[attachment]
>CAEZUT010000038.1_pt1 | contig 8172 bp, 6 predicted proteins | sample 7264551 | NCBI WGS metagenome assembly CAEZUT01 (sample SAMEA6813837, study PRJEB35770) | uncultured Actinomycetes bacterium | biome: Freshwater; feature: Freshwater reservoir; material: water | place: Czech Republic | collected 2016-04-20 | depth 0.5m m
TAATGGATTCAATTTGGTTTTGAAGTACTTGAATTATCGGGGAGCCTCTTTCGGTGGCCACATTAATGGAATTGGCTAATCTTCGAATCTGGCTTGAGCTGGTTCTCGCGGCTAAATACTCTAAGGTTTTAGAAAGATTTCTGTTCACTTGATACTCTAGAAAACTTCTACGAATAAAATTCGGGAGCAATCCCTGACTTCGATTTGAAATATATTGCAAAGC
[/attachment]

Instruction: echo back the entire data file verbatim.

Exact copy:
>CAEZUT010000038.1_pt1 | contig 8172 bp, 6 predicted proteins | sample 7264551 | NCBI WGS metagenome assembly CAEZUT01 (sample SAMEA6813837, study PRJEB35770) | uncultured Actinomycetes bacterium | biome: Freshwater; feature: Freshwater reservoir; material: water | place: Czech Republic | collected 2016-04-20 | depth 0.5m m
TAATGGATTCAATTTGGTTTTGAAGTACTTGAATTATCGGGGAGCCTCTTTCGGTGGCCACATTAATGGAATTGGCTAATCTTCGAATCTGGCTTGAGCTGGTTCTCGCGGCTAAATACTCTAAGGTTTTAGAAAGATTTCTGTTCACTTGATACTCTAGAAAACTTCTACGAATAAAATTCGGGAGCAATCCCTGACTTCGATTTGAAATATATTGCAAAGC